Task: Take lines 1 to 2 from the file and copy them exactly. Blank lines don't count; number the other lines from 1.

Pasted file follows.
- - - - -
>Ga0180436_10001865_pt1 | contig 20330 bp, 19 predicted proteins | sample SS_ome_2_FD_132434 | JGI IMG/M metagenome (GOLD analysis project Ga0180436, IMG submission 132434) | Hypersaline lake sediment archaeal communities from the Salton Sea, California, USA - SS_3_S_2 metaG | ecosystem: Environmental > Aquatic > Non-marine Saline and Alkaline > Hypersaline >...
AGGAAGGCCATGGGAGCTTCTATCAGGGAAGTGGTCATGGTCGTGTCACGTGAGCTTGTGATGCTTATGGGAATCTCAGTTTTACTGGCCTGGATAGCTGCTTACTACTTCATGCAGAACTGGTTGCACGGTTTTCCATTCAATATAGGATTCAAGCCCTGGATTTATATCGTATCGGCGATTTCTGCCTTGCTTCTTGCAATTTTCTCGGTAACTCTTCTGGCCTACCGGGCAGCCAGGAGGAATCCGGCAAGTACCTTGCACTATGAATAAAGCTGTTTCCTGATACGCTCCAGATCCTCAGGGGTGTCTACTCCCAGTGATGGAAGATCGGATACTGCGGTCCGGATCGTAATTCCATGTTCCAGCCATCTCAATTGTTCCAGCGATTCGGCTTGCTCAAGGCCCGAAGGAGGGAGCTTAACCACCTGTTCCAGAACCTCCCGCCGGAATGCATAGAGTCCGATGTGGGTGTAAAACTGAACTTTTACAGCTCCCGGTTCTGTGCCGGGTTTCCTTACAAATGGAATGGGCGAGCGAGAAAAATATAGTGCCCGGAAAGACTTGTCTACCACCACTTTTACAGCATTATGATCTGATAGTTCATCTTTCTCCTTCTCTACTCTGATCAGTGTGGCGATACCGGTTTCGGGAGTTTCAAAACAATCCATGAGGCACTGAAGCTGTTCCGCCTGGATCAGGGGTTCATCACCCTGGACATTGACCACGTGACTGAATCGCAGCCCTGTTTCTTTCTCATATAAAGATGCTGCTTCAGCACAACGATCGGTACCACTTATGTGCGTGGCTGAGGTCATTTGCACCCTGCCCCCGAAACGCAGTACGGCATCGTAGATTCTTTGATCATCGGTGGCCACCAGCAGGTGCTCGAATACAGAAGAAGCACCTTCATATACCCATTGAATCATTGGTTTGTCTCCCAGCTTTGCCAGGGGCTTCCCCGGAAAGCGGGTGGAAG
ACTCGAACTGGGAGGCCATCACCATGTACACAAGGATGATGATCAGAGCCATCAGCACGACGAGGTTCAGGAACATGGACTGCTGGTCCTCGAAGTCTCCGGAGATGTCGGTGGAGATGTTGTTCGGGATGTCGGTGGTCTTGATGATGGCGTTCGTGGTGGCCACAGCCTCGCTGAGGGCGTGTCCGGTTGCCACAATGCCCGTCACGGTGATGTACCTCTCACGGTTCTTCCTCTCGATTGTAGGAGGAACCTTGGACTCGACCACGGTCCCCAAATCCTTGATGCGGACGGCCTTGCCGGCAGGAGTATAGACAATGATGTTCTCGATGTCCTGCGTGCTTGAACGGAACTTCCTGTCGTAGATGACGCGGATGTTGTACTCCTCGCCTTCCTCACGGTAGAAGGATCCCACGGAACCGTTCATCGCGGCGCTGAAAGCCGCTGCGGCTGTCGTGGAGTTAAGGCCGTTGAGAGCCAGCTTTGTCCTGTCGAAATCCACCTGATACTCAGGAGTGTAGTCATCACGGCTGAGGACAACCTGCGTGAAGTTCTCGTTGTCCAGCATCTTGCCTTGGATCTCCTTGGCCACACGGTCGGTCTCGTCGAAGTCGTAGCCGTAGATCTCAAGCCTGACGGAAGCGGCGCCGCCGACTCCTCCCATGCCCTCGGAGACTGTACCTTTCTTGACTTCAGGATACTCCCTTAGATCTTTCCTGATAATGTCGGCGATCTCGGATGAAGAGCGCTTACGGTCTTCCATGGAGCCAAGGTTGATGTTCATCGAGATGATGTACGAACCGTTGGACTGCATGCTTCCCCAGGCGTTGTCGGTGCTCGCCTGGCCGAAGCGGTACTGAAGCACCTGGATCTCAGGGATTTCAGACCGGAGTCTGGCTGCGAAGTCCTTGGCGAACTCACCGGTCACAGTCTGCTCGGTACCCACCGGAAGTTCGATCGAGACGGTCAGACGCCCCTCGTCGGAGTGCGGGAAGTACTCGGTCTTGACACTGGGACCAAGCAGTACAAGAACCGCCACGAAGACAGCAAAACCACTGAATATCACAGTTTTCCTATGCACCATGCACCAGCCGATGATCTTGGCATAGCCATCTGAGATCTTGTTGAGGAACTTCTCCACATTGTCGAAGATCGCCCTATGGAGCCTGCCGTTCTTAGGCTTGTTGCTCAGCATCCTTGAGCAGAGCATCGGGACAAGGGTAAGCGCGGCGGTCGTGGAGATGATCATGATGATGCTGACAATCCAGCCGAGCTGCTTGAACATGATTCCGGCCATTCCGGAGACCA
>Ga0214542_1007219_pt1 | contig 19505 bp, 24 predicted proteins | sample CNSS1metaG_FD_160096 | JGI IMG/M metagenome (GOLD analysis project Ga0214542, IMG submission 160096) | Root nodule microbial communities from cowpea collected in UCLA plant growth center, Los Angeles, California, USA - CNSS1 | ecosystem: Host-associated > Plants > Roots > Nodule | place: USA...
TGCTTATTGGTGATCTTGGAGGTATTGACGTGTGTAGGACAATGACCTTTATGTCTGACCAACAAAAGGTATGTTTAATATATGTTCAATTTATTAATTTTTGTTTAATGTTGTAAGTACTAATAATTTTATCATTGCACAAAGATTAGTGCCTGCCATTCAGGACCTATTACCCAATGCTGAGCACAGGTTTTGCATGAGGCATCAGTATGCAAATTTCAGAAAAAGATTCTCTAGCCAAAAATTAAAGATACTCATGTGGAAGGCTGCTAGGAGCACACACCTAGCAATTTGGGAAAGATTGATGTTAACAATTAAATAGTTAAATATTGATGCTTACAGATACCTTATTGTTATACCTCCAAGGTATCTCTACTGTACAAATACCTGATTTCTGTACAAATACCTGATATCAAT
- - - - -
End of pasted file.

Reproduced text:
>Ga0180436_10001865_pt1 | contig 20330 bp, 19 predicted proteins | sample SS_ome_2_FD_132434 | JGI IMG/M metagenome (GOLD analysis project Ga0180436, IMG submission 132434) | Hypersaline lake sediment archaeal communities from the Salton Sea, California, USA - SS_3_S_2 metaG | ecosystem: Environmental > Aquatic > Non-marine Saline and Alkaline > Hypersaline >...
AGGAAGGCCATGGGAGCTTCTATCAGGGAAGTGGTCATGGTCGTGTCACGTGAGCTTGTGATGCTTATGGGAATCTCAGTTTTACTGGCCTGGATAGCTGCTTACTACTTCATGCAGAACTGGTTGCACGGTTTTCCATTCAATATAGGATTCAAGCCCTGGATTTATATCGTATCGGCGATTTCTGCCTTGCTTCTTGCAATTTTCTCGGTAACTCTTCTGGCCTACCGGGCAGCCAGGAGGAATCCGGCAAGTACCTTGCACTATGAATAAAGCTGTTTCCTGATACGCTCCAGATCCTCAGGGGTGTCTACTCCCAGTGATGGAAGATCGGATACTGCGGTCCGGATCGTAATTCCATGTTCCAGCCATCTCAATTGTTCCAGCGATTCGGCTTGCTCAAGGCCCGAAGGAGGGAGCTTAACCACCTGTTCCAGAACCTCCCGCCGGAATGCATAGAGTCCGATGTGGGTGTAAAACTGAACTTTTACAGCTCCCGGTTCTGTGCCGGGTTTCCTTACAAATGGAATGGGCGAGCGAGAAAAATATAGTGCCCGGAAAGACTTGTCTACCACCACTTTTACAGCATTATGATCTGATAGTTCATCTTTCTCCTTCTCTACTCTGATCAGTGTGGCGATACCGGTTTCGGGAGTTTCAAAACAATCCATGAGGCACTGAAGCTGTTCCGCCTGGATCAGGGGTTCATCACCCTGGACATTGACCACGTGACTGAATCGCAGCCCTGTTTCTTTCTCATATAAAGATGCTGCTTCAGCACAACGATCGGTACCACTTATGTGCGTGGCTGAGGTCATTTGCACCCTGCCCCCGAAACGCAGTACGGCATCGTAGATTCTTTGATCATCGGTGGCCACCAGCAGGTGCTCGAATACAGAAGAAGCACCTTCATATACCCATTGAATCATTGGTTTGTCTCCCAGCTTTGCCAGGGGCTTCCCCGGAAAGCGGGTGGAAG